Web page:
Audrey mentioned the importance of using data in strategies to eliminate transportation disparities. She noted that the Chicagoans with the longest commutes are folks who live on the South and West sides. Listening to the lived experiences of Black and Brown residents is also key. “It’s not always about whether or not the train travels to where I want to go. It’s [also] about people feeling safe to utilize transit, [walk, or bike.]” Concerns about interpersonal violence, overpolicing, and immigration crackdowns can serve as barriers to using sustainable transportation in African-American and Latinx communities.

Julia agreed. “Safety is so individual. Equity and justice looks different for everyone. Even two people who share the same or similar identities will have had different life experiences that will shape their sense of safety.” She also spoke of ATA’s work to challenge racism on every level that shapes transportation: the individual level (doing the self-work), organizations, institutions, and systems. Lastly, Julia discussed the work of The Untokening, a BIPOC- (Black and Indigenous, People of Color) led mobility justice collective.

Next, we were asked how can we move from asking communities for input on transportation projects and policies to actually putting residents in charge of transportation decisions. I responded that institutions such as the city and state transportation departments would need to be required to engage with communities in a meaningful way and eliminate inequities.

Julia said that while we don’t have all the answers to this question yet, it could be useful to start with this Spectrum of Public Participation.

The Spectrum of Public Participation. Image: IAP2
The Spectrum of Public Participation. Image: IAP2

Julia later told me that, based on her experiences work at ATA, it seems the current laws and regulations around community input are all informed by federal environmental laws. “So to clarify when a project is using federal dollars that is when CDOT/CTA/others are required to do community outreach that might nudge its way up the spectrum. So when it comes to local menu money funds [the roughly $1.3 million is discretionary funds each Chicago ward is allocated each year] there is no expectation for input, [although] some alderman opt for doing participatory budgeting. All of that to say is our current regulations are a far cry from ‘empower’ end of the spectrum.”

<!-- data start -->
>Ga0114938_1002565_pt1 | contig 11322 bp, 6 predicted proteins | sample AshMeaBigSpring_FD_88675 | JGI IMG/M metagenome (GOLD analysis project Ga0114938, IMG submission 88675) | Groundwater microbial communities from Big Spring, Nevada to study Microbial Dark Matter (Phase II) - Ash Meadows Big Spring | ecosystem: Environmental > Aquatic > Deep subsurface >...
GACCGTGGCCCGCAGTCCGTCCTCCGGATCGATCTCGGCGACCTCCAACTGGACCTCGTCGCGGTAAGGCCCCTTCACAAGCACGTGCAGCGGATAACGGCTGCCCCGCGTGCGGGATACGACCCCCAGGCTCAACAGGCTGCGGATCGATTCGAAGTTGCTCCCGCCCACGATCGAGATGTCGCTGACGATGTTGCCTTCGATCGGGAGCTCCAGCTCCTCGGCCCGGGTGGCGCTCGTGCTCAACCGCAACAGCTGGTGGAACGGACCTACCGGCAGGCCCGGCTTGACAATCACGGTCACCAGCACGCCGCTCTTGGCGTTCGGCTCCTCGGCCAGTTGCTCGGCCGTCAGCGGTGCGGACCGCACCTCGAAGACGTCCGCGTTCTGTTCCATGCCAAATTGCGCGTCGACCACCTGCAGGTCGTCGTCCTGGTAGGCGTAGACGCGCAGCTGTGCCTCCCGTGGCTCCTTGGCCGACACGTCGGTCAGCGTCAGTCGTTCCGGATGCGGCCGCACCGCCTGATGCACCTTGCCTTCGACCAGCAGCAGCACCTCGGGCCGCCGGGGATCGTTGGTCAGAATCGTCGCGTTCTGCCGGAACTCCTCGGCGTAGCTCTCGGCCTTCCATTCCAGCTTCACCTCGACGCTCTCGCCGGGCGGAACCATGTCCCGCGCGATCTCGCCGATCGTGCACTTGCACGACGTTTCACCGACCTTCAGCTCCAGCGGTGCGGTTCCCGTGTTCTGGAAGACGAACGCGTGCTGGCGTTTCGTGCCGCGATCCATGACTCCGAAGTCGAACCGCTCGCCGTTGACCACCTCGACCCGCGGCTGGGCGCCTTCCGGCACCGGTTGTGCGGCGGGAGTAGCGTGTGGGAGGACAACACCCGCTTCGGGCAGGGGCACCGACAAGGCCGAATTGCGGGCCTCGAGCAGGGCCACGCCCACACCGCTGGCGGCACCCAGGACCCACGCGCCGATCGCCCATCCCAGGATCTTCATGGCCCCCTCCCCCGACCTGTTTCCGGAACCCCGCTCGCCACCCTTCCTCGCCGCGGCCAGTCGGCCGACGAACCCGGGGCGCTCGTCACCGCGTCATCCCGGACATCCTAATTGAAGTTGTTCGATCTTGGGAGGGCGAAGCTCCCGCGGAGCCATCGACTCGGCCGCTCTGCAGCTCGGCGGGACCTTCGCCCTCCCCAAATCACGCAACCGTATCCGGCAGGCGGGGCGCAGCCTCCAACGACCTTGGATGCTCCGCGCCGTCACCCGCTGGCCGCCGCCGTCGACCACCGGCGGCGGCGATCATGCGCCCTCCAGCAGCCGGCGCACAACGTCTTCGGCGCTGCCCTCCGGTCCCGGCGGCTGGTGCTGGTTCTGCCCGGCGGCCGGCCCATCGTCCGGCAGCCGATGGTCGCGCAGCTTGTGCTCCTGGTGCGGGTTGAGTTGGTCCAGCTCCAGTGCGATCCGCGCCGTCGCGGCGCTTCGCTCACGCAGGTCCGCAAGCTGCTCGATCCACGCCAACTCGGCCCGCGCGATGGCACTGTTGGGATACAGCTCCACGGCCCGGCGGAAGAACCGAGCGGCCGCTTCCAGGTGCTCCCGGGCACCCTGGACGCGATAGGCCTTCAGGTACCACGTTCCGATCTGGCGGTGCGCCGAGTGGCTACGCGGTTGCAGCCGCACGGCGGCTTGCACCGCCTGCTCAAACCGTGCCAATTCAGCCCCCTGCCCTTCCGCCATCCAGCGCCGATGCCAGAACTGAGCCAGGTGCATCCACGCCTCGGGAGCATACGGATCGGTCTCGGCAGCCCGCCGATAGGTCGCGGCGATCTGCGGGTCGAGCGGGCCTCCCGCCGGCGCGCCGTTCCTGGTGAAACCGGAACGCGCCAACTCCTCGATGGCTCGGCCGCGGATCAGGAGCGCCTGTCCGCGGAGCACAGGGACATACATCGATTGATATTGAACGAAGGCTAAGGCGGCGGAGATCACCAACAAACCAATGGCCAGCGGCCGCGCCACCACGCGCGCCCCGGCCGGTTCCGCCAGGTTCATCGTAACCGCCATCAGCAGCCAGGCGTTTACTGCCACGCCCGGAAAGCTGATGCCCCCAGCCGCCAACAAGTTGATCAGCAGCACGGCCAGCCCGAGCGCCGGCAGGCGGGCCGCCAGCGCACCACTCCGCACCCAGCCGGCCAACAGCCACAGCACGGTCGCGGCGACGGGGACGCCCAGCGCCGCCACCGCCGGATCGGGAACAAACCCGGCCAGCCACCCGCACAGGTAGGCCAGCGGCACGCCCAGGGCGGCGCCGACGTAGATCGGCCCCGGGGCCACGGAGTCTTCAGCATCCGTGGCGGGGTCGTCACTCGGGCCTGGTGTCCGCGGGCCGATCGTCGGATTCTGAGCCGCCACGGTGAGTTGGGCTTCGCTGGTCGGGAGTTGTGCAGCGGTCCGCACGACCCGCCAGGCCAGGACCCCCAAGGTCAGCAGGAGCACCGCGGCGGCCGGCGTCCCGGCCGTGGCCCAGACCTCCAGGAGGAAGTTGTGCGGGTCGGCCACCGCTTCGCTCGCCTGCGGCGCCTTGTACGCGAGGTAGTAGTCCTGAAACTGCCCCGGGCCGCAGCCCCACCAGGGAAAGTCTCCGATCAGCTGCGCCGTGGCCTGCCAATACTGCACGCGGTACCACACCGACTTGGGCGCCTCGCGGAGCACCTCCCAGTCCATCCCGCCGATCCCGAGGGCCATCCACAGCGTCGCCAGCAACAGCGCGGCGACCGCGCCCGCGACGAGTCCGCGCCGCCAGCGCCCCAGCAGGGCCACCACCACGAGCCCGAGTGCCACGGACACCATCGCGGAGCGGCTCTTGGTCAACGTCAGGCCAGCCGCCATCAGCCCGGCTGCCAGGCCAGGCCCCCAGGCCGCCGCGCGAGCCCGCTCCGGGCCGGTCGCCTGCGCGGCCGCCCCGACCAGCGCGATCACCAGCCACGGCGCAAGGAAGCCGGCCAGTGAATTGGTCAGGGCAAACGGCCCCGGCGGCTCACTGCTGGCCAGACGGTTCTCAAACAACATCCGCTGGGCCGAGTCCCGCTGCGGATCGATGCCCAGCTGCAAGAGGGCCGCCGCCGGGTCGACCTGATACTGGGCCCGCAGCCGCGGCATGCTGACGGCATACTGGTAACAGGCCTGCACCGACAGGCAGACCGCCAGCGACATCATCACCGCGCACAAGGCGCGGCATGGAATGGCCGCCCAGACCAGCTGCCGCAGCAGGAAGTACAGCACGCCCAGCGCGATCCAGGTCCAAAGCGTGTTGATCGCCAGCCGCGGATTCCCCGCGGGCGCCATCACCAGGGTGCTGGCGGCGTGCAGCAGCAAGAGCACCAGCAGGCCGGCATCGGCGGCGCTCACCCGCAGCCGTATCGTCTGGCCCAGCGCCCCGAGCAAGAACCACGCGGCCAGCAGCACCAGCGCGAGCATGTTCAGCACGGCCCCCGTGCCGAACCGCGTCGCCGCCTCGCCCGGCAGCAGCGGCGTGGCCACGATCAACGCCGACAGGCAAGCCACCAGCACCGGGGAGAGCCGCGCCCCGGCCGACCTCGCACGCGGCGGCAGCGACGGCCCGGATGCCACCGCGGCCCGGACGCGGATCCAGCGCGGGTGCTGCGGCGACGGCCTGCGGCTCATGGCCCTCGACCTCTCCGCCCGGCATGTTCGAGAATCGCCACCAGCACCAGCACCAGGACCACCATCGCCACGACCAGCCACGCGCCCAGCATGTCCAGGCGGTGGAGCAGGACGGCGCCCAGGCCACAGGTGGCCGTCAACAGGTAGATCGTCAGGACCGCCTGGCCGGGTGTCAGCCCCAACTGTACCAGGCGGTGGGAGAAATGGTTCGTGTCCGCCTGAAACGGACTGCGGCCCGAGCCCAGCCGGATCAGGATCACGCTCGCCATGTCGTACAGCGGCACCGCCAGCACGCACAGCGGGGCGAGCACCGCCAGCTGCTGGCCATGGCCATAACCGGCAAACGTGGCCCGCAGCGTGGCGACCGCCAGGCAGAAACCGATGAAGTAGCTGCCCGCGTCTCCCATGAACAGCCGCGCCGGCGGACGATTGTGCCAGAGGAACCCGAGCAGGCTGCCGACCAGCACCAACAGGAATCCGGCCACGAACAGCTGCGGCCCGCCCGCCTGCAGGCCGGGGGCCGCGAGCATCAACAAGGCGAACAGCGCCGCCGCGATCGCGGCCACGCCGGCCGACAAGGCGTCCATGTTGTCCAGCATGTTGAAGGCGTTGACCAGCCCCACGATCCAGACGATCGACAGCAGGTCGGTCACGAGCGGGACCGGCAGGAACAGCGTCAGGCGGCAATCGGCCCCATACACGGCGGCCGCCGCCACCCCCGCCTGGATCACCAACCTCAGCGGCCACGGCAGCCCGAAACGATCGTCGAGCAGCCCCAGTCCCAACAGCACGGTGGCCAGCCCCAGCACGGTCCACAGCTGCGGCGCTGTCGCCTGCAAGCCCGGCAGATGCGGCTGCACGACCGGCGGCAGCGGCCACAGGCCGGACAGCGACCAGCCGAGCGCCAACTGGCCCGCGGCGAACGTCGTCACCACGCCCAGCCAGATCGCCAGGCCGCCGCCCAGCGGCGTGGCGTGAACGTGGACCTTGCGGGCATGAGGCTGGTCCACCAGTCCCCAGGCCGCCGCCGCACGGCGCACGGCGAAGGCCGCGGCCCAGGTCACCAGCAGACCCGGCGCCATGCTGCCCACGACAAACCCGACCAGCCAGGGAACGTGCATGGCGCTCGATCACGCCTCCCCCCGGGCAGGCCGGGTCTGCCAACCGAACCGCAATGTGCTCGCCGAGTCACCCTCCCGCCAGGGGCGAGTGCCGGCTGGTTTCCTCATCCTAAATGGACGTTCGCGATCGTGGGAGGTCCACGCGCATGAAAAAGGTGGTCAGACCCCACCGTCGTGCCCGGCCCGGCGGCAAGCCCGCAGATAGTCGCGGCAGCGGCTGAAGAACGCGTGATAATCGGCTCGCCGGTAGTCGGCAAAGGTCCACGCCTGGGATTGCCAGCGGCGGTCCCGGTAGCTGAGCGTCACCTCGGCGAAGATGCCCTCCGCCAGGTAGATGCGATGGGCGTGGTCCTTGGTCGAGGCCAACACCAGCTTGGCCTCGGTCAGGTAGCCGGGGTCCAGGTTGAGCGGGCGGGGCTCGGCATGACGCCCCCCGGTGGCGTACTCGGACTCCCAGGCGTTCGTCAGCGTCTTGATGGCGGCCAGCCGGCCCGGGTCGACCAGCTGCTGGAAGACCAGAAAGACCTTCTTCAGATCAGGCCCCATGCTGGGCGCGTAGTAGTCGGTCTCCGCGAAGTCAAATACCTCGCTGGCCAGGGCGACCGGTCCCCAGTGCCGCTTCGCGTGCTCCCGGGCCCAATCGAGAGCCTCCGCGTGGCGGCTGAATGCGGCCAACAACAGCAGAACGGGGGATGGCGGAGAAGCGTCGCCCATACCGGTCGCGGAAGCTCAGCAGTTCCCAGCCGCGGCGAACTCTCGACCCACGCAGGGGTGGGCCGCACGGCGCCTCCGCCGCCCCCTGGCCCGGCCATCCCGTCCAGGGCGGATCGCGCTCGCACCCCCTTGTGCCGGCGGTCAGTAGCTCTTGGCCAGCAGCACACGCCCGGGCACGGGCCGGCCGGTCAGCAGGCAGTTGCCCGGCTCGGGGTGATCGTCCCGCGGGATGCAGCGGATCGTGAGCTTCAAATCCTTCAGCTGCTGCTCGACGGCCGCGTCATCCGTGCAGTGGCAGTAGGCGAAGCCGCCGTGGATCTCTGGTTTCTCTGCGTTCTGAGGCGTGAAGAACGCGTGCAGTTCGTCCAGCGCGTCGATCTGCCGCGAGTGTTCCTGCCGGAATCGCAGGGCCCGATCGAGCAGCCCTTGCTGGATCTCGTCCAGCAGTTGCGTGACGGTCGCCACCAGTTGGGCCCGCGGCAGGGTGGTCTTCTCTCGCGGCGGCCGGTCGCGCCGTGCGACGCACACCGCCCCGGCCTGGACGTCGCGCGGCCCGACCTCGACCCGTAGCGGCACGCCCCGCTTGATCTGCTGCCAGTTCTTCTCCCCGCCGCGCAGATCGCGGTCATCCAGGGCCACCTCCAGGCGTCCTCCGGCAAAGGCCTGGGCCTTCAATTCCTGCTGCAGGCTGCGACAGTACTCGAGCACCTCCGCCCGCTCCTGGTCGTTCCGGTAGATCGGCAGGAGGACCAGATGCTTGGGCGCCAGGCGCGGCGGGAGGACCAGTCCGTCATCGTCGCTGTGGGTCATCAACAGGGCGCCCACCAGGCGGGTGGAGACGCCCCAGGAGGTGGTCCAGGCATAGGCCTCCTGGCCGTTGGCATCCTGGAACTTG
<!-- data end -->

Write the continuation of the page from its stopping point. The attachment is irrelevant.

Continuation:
During the panel, Audrey noted that tactical urbanism, low-cost temporary changes to the built environment, can be a way for agencies to try out a transportation strategy and obtain feedback. “These pilots do not have to be expensive. If we want to calm traffic, the ultimate way to do it is to change the street experience: narrow it and make [motorists] feel like they can’t drive fast. We haven’t really harnessed this power here in Chicago and we need to.”

During the Q & A, there was discussion of the new Leland Avenue Slow Street, which was extended another half-mile west on Friday. An audience member asked, “Does CDOT views these Slow Streets as one-off projects or are plans for a slow street network?” Ward staffer Josh Mark responded that there are currently no plans for a Slow Street network. Mark explained how aldermanic prerogative, which gives Council members de-facto veto power of projects in their districts, stands in the way of a cohesive transportation policy.